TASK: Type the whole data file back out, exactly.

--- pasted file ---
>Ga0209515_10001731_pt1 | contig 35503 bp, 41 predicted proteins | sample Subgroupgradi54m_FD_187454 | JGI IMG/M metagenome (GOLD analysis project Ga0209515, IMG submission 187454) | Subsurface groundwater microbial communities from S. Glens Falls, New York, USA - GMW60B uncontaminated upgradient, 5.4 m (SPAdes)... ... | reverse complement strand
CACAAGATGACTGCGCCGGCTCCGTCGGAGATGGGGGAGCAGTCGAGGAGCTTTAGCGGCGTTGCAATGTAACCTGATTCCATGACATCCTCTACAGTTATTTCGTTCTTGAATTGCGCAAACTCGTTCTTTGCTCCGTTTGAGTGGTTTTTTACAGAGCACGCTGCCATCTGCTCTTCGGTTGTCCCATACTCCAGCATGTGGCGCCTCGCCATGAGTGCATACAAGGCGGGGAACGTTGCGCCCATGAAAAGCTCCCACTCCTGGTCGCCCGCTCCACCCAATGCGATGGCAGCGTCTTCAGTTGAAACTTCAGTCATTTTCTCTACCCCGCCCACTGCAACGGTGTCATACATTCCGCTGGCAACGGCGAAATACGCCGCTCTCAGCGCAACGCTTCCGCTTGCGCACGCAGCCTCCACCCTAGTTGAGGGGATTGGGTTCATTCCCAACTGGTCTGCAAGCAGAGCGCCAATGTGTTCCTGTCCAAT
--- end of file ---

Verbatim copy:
>Ga0209515_10001731_pt1 | contig 35503 bp, 41 predicted proteins | sample Subgroupgradi54m_FD_187454 | JGI IMG/M metagenome (GOLD analysis project Ga0209515, IMG submission 187454) | Subsurface groundwater microbial communities from S. Glens Falls, New York, USA - GMW60B uncontaminated upgradient, 5.4 m (SPAdes)... ... | reverse complement strand
CACAAGATGACTGCGCCGGCTCCGTCGGAGATGGGGGAGCAGTCGAGGAGCTTTAGCGGCGTTGCAATGTAACCTGATTCCATGACATCCTCTACAGTTATTTCGTTCTTGAATTGCGCAAACTCGTTCTTTGCTCCGTTTGAGTGGTTTTTTACAGAGCACGCTGCCATCTGCTCTTCGGTTGTCCCATACTCCAGCATGTGGCGCCTCGCCATGAGTGCATACAAGGCGGGGAACGTTGCGCCCATGAAAAGCTCCCACTCCTGGTCGCCCGCTCCACCCAATGCGATGGCAGCGTCTTCAGTTGAAACTTCAGTCATTTTCTCTACCCCGCCCACTGCAACGGTGTCATACATTCCGCTGGCAACGGCGAAATACGCCGCTCTCAGCGCAACGCTTCCGCTTGCGCACGCAGCCTCCACCCTAGTTGAGGGGATTGGGTTCATTCCCAACTGGTCTGCAAGCAGAGCGCCAATGTGTTCCTGTCCAAT